Stolt-Nielsen and the arrested executive sought an injunction barring the Antitrust Division from prosecuting them. The district court granted the injunction, finding that the Division cannot unilaterally rescind a leniency agreement but must seek a judgment from a district court that the applicant has breached the agreement; the court also found that Stolt-Nielsen had not breached the agreement. This injunction was vacated by the court of appeals, which held that the district court lacked the authority to issue an injunction to prevent merely a wrongful indictment.102 The Antitrust Division then indicted Stolt-Nielsen and the executive. Stolt-Nielsen renewed its objection and the district court dismissed the indictments, again finding that Stolt-Nielsen had not breached the conditional leniency agreement.103

Some members of the corporate defence bar expressed alarm regarding the Antitrust Division's decision to revoke Stolt-Nielsen's conditional leniency. Following the decision in Stolt-Nielsen, the Division was quick to confirm its commitment to a fair and transparent Leniency Program.104

v Limitation on treble damages under the Antitrust Criminal Penalty Enhancement and Reform Act (2004)

The Antitrust Criminal Penalty Enhancement and Reform Act of 2004 (ACPERA) provides a measure of protection on the civil side for successful leniency applicants. Under ACPERA, so long as a leniency recipient provides 'satisfactory cooperation' to the civil plaintiff, the leniency recipient may only be held liable for 'actual damages sustained . . . attributable to the commerce done by the applicant in the goods or services affected by the violation', as opposed to the treble damages remedy normally imposed under Section 4 of the Clayton Act.105 Joint and several liability is also unavailable to the plaintiff.106 It is important to note that after an extension of its duration in 2010,107 ACPERA was set to expire on 22 June 2020.108 On 25 June 2020, however, the US House of Representatives and Senate passed H.R. 7036 and S. 3377, which permanently authorised ACPERA, repealing its sunset provision.109 ACPERA was incorporated into H.R. 8337, which subsequently became law on 1 October 2020.110

A court hearing the civil antitrust case is tasked with determining whether a leniency recipient has provided 'satisfactory cooperation'; however, the precise contours of what constitutes 'satisfactory cooperation', as the term is used in ACPERA, remains somewhat unclear. The text of the Act specifies that it includes providing the civil plaintiff with all facts known to the leniency applicant that are 'potentially relevant to the civil action', furnishing potentially relevant documents, and making him or herself (in the case of individual applicants) available for depositions or testimony, or (in the case of corporate applicants) using best efforts to secure depositions or testimony from cooperating individuals.111 In 2010, Congress amended ACPERA to provide that a court must also consider the timeliness of the leniency applicant's cooperation when deciding whether that cooperation was 'satisfactory'.112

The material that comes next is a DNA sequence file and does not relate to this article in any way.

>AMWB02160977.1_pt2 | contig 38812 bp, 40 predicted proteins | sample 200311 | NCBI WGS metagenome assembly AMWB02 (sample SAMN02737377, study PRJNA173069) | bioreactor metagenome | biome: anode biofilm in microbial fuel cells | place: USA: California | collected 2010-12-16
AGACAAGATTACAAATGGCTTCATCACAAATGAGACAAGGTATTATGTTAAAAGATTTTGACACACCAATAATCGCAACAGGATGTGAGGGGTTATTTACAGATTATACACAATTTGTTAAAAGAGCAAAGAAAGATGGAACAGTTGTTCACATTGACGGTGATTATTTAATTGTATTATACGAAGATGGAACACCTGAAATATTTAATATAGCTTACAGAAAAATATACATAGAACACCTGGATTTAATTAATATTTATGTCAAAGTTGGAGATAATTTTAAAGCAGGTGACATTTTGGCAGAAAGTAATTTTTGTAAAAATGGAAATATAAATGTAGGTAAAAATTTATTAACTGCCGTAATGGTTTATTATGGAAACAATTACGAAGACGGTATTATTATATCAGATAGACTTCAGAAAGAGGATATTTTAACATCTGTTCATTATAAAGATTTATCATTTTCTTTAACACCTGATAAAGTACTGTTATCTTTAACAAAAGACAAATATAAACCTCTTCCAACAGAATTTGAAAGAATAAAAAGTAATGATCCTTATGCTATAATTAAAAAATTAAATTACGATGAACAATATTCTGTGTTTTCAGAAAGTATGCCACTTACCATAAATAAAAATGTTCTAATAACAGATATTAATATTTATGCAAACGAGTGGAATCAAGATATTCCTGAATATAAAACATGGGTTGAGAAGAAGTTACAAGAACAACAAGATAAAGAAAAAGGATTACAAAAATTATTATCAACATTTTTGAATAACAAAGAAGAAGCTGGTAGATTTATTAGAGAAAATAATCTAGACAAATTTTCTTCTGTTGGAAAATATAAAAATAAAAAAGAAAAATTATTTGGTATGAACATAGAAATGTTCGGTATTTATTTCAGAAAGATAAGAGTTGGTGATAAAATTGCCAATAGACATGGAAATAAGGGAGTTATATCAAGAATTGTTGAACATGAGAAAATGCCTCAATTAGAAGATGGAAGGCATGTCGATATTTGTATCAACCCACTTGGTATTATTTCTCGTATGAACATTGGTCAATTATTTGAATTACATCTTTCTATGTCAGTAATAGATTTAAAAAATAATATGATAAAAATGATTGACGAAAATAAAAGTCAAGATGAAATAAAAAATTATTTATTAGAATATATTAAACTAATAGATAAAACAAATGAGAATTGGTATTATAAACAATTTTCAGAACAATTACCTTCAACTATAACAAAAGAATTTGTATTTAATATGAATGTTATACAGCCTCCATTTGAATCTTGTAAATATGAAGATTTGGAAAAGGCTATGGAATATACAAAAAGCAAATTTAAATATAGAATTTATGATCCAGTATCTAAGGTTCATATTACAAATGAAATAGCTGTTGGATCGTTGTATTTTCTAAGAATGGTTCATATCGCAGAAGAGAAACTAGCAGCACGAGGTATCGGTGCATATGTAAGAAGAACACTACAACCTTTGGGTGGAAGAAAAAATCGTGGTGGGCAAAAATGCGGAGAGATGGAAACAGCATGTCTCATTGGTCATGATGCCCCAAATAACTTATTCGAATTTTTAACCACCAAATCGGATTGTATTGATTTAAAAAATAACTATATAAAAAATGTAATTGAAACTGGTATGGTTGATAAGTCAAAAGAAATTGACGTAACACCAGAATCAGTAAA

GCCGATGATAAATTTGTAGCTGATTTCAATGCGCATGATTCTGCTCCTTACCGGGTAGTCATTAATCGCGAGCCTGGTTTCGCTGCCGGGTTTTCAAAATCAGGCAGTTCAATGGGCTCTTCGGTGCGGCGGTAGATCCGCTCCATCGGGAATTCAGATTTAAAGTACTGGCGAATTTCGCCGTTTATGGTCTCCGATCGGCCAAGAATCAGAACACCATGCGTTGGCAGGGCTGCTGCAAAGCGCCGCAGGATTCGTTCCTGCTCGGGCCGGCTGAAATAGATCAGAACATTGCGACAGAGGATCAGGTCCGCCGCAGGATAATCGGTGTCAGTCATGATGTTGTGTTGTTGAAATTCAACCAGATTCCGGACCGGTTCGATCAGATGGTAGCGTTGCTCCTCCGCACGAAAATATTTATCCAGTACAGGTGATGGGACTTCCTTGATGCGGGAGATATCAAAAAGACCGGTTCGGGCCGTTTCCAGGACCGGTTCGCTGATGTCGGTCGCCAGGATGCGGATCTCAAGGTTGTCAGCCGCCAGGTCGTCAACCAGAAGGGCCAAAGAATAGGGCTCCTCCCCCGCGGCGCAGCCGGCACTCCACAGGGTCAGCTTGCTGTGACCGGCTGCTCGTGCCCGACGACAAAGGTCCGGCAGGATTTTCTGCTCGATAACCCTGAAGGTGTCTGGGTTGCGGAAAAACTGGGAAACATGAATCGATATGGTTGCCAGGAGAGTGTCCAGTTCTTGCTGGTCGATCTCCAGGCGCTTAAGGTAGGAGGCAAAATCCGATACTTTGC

In practice, leniency applicants face an interesting strategic choice in deciding how much cooperation to afford civil litigants. Since Section 4 does not provide for prejudgment interest, any delay in civil adjudication benefits the defendant. The defendant may also be reluctant to provide data that plaintiffs need to prove their quantum of damages. On the other hand, civil proceedings provide the leniency applicant with the chance to assist in a case that may result in treble damages against their co-conspirators, which may confer a competitive advantage. The applicant's decision regarding the timing and extent of its cooperation is therefore strategic and fact-driven.113

vi Representational conflicts

Representational conflicts are a frequent issue for corporate counsel who investigate potential cartel activity. Corporate internal investigations will generally involve interviews with senior company personnel, some of whom may face significant criminal exposure themselves and whose interests are not always aligned with those of the company. Upjohn warnings are essential in this context.114